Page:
CONCOURSE — A young Bronx man spent seven years in prison for a shooting he didn't commit — all because an NYPD detective and a prosecutor didn't reveal their key witness had serious doubts in identifying him as the triggerman, a new lawsuit charges.
A jury declared Darren Felix guilty of shooting a father of five outside a McDonald's on East 167th Street in the Bronx in 2004.
The attempted murder conviction was largely based on the testimony of Sara Torres, a then 15-year-old who worked at the fast-food joint and saw the shooting.
But the defense team — and the jury — never heard about the reservations Torres had when she picked Felix out of a photo lineup, nor did they learn how during a break in the trial she tearfully insisted to a Bronx prosecutor that Felix wasn't the shooter, the lawsuit says.
A judge ultimately sentenced Felix, then 20, to up to 25 years behind bars. He served seven years, but in 2010 his Legal Aid Society lawyer persuaded the Bronx District Attorney's Office to reexamine the case and ask a judge to throw out the verdict.
On Wednesday Felix filed a $28 million lawsuit against the city in Bronx Civil Supreme Court, claiming the detective "poisoned" Torres' eyewitness account.
The lawsuit also accuses Bronx DA Robert Johnson of repeatedly giving a pass to prosecutors in his office who skirt constitutional laws, and that his "deliberate indifference" to his subordinates' behavior led to misconduct during the Felix trial.
Felix's lawyer, Joel Rudin, declined to discuss the case with DNAinfo New York, but he says in the lawsuit, "While the Bronx District Attorney ultimately agreed to vacate [the] conviction based upon newly discovered evidence ... [Felix] would not have been convicted at all but for the police and the trial prosecutor's misconduct."
On the night of July 23, 2003, Kantari Baragi, then 40, was shot and seriously wounded after an altercation in the McDonald's spilled onto the street. Shortly after the gunfire, cops swarmed the surrounding blocks and arrested Felix, then 19, who matched the description of a suspect who was black and was wearing a white t-shirt and jeans.
Years later, and long after Felix's conviction, prosecutors would say that the real shooter was Justo Hechavarria, a teen who bore a strong resemblance to Felix.
Shortly after being taken into custody, Felix was identified by a witness and Baragi as the shooter, although they only viewed him in a single-person lineup without other suspects, the lawsuit says.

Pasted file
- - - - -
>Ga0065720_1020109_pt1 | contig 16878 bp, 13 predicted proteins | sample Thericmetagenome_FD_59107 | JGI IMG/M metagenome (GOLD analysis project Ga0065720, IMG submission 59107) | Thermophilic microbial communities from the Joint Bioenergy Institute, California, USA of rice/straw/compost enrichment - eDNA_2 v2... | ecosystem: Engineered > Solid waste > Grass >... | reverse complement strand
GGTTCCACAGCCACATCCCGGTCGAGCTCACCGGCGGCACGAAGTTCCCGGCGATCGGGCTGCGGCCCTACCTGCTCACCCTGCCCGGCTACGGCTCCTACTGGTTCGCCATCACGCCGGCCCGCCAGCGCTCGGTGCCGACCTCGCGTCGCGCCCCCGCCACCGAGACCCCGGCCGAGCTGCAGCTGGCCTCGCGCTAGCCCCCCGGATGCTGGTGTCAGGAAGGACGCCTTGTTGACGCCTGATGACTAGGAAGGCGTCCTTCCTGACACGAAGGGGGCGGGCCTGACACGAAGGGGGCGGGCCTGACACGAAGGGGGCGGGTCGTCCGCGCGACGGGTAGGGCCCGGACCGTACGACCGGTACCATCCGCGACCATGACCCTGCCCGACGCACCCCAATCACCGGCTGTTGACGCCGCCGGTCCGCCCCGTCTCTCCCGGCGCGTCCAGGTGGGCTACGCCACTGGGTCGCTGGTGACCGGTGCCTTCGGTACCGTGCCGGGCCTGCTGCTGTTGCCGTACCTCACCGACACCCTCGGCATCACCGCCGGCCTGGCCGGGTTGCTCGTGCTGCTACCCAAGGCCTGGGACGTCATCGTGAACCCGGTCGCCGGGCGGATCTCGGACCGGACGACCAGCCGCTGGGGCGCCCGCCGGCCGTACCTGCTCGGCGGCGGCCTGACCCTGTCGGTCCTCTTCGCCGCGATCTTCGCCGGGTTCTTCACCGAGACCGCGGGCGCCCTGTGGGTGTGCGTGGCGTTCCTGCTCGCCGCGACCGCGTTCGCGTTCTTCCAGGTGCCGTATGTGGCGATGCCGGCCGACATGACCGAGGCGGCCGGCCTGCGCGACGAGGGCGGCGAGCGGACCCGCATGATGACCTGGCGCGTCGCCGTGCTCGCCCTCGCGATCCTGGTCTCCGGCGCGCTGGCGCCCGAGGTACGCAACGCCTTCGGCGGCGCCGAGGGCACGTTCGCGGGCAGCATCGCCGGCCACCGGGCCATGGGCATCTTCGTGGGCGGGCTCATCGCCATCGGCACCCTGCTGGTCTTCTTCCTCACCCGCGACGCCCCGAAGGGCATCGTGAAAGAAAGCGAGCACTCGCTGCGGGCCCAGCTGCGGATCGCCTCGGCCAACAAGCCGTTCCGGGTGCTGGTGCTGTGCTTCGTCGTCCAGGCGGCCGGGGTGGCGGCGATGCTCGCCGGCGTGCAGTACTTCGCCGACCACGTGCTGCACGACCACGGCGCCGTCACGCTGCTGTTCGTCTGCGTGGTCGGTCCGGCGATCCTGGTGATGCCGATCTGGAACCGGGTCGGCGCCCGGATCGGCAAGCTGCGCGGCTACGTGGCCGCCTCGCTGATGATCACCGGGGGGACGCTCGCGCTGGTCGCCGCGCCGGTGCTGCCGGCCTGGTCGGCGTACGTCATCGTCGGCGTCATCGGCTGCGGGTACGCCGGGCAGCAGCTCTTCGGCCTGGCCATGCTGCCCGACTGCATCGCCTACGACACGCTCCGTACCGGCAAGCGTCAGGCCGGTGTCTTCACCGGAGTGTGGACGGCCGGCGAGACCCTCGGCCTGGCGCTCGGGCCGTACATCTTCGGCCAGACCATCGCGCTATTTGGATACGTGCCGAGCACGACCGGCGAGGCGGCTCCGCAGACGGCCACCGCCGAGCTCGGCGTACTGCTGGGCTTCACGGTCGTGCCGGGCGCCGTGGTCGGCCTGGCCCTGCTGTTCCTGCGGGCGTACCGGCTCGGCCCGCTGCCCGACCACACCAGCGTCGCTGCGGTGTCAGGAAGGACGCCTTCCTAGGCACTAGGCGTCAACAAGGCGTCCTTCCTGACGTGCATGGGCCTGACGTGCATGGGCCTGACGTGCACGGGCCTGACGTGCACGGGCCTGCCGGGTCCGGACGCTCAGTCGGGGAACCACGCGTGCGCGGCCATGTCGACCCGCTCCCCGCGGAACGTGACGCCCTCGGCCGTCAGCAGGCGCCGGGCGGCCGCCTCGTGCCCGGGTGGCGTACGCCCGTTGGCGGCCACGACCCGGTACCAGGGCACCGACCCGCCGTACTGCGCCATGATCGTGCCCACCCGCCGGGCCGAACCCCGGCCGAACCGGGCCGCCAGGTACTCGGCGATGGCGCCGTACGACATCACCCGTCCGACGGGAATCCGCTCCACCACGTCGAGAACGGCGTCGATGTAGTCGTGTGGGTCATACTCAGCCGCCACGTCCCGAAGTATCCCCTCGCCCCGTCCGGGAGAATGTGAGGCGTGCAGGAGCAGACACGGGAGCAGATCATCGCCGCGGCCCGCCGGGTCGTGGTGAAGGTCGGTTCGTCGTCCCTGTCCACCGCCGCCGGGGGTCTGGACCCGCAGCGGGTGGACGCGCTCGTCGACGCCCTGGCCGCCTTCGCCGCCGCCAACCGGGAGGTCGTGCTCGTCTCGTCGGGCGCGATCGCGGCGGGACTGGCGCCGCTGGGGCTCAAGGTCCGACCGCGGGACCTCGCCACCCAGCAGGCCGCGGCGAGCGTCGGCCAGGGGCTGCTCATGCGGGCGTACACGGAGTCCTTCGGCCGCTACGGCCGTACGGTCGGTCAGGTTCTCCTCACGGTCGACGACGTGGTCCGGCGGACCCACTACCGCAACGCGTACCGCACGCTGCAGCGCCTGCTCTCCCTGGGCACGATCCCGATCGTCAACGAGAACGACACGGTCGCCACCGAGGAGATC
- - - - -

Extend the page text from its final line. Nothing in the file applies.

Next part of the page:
A week later police interviewed Torres, who said she knew the shooter by face because he was a frequent McDonald's customer and always ordered iced tea, the lawsuit said.
After scanning a photo lineup that included Felix and five other men, she told Det. Jose Morales that Felix "looked like" the shooter, according to the lawsuit. She then responded "yes" when Morales asked if she was sure he was the shooter.
In a breach of NYPD rules, the detective only recorded her "sure" response, not her initial "looked like" answer, in his report, according to the lawsuit.
Morales then told Torres she had picked the right photo — another legal no-no, according the lawsuit.
He "knew that he was required by the NYPD to refrain from making any statement to an eyewitness, during or following a photo identification procedure, that might suggest to the eyewitness who to select or to reinforce the eyewitness's level of certainty," the lawsuit says.
Felix remained in custody until the start of his trial in November 2004. Two weeks into the proceedings, Torres came to testify and spotted Felix being escorted into the court.
She "immediately recognized that he was not the man who had committed the shooting" and alerted the trial prosecutor, Mary Jo Blanchard, the lawsuit says. Blanchard allegedly told Torres that she was mistaken, that criminal defendants change their appearance and that the plaintiff was the shooter.
On the stand, Torres responded "no" when asked if she saw the shooter in the courtroom. Shortly after the response, Blanchard took a recess to have a private talk with Torres. During the huddle, the teen welled with tears as she insisted Felix didn't commit the crime, according to the lawsuit.
Blanchard still coerced Torres to get back on the stand, the lawsuit says. The teen then testified that she could not remember what the shooter looked like. She kept silent about her belief in Felix's innocence.
Felix was convicted of attempted murder, assault and criminal possession of a weapon, but his Legal Aid lawyer, Elizabeth Sack Felber, continued to investigate, eventually learning of Torres' doubts.
The Bronx DA's office re-examined the case after Felber submitted a report that revealed new witnesses and highlighted the alleged police and prosecutor misconduct.
In 2010, after corroborating the findings, the prosecutors who reviewed the case asked a judge to toss the verdict. The prosecutors said new evidence pinned the shooting on Hechavarria, who had fled the state after the incident, according to court records.
Steven Reed, a Bronx DA spokesman, declined to discuss the lawsuit. He said the DA's office investigated Blanchard's alleged misconduct but found no basis for disciplinary action.
Reed said no arrest or charges were ever made against Hechavarria because the new evidence came to light five years after the shooting, putting any action past the statute of limitations.
A spokesperson for the city Law Department said it would review the lawsuit once it had been officially served a copy.